I am now taking things VERY slowly. On days when I lift, I eat over maintenance. On days when I don’t, I eat at a very small deficit so the net result is very very slow fat loss but I’m simultaneously regaining my lost strength. While I’m not following Martin Berkhan’s Leangains to a T, I’m very very close and I believe that my final goal is finally
within my reach.
If you had told me in January 2008, before I left for New Orleans, that by the middle of 2011 I’d be a dad to two kids, back in school while working full-time, and enjoying life, I would have thought you were mocking me.
Now, I live life wondering what great adventure comes next. Whatever it may be or whatever challenges I must face along the way, I know that I am ready for them.
Current, and any ‘before’ photos:
Warning: shirtless, 400+lb man in his underwear for these first two:
410 compared to 225:
What are your current athletic or fitness-related goals?
I am aiming for being under 10% bodyfat and holding it there while continuing to gain strength.
What is your workout or training regimen?
I began with Starting Strength, then basically pissed around with various routines for awhile after an injury. I am currently doing the Leangains training style of Reverse Pyramid lifts focused on Squats, Deadlifts, Bench, Press and Chins.
What does your diet look like? Do you take any supplements?
Over the past few years, my diet has shifted all over the place, but currently I follow the Leangains/IF approach (calorie/carb cycling): cycle between eating at or slightly above maintenance on lifting days, and a few hundred under rest days. The difference in calories on rest days are from carbs, generally around 100 on rest days, 300+ on lifting days. Protein high on both days, and I try to get .45g/lb in fat.
Supplements, I use creatine and fish oil. I prefer to eat whole foods but use casein to make protein fluff.
What have you achieved so far? What are your ‘numbers’ (times, weights, heights, etc)?
I’ve lost 210lbs. I was previously ~410lbs and in the summer was at my all time low of 198lbs.
I am currently around ~225 after a dieting break and cutting back down very slowly this time.
I hit 275 bench/405lb squat/500lb deadlift prior to an injury, however this was during my weight loss so I was still at 275lbs at that time. I hope to get back to those numbers while being much leaner.
What is your competition and/or training philosophy?
Every failure is another chance to learn something. I’d rather fail and try again and push my limits rather than never knowing just how far I can push myself.
What challenges do you face?
Sleep. Young kids + work + school = no sleep!
I unfortunately still have the appetite I did when I was 400lbs. Leangains/Intermittent Fasting helps me deal with that. I also have a camel like ability to retain water; I assume that is due to the sheer number of fat cells I have. My record is 40lbs gained in 9 days, and then 35lbs lost in following 12 days.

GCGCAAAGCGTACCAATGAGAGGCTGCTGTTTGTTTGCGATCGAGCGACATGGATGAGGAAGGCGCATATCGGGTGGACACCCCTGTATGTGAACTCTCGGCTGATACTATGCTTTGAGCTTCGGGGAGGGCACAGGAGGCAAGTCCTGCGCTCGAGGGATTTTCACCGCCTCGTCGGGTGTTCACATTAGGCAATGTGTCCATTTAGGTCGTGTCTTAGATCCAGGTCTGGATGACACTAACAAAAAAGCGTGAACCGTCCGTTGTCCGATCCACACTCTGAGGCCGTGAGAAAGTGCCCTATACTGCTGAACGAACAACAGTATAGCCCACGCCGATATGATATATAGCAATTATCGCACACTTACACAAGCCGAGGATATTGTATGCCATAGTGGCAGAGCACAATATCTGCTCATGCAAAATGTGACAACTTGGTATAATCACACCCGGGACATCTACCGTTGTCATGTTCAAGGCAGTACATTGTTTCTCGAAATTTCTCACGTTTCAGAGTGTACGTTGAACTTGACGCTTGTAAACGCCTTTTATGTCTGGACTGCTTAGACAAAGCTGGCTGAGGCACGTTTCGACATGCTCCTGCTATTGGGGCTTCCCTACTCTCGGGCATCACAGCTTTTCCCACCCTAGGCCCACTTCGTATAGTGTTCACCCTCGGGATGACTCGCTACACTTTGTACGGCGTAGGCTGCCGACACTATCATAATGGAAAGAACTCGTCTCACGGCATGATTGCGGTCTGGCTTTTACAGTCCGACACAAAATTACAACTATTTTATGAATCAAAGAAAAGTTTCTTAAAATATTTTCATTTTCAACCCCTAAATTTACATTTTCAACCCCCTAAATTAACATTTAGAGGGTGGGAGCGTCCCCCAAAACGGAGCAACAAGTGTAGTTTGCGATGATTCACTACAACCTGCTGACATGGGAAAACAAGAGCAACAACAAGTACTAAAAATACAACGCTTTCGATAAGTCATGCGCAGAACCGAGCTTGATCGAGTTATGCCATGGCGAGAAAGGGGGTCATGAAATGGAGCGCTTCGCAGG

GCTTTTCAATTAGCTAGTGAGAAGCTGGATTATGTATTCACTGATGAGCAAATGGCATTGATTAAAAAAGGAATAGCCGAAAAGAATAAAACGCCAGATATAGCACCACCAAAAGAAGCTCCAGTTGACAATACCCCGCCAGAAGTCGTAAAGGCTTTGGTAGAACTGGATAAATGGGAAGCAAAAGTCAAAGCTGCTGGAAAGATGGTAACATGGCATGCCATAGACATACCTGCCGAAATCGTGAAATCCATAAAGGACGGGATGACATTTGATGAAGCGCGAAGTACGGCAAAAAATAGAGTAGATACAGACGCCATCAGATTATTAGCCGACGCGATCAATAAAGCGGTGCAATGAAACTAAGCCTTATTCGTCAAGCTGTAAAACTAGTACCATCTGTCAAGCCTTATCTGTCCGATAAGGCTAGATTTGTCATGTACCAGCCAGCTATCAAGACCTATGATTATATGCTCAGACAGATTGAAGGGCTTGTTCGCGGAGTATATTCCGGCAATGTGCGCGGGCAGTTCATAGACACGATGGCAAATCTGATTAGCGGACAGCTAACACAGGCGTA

I am also currently dealing with loose skin, which is my main reason for wanting to get below 10% bodyfat.
How do you motivate yourself?
My kids keep me motivated because I want to be around for them as long as possible and be in shape enough to keep up with them no matter what they do. I also want to be a positive fitness role model for them because I really didn’t have any fitness role models when I was growing up.
What advice do you take, and what do you ignore?
I generally don’t take or ignore any specific advice just because someone else has a study showing it’s “true” or someone else tried something and it worked/didn’t work. If something seems to have merit, I try it myself to see if it works for me or not.
What are some training or diet-related things you know are true but cannot prove?
Fruity pebbles as a PWO food are the secret to true power. They are also paleofriendly because there is a caveman on the box.
What injuries have you dealt with? What are the injury risks that come with your athletic endeavors?
I hurt my back pretty bad while I was stupidly doing way too much volume lifting wise while on a larger calorie deficit and my form broke down really badly. My hamstrings are now incredibly tight to this day, and I am still struggling with form issues on a few lifts because of it.
Any advice on how to deal with these injuries and risks?
Other than rest and seeing a doctor about an injury, I think filming my lifts and getting feedback on my form from others has been a huge help in avoiding future injury.
What are your favorite sports/fitness books/DVDs/websites?
I’ve learned up to this point is a combination of information from the SomethingAwful Watch and Weight forums (for the very basics of calorie counting), Lyle McDonald (www.bodycomposition.com, his articles, books and forums), Alan Aragon (www.alanaragon.com) and Martin Berkhan (www.leangains.com).
Anything else you want to add?
Thank you to my wife. This wouldn’t have been possible without you. Thank you for believing in me when others have given up, when I had given up. Thank you for staying with me when I was at my worst. Thank you for being there every step of the way, for holding me up and for pushing me to be who I am now. And thank you for our beautiful and wonderful children.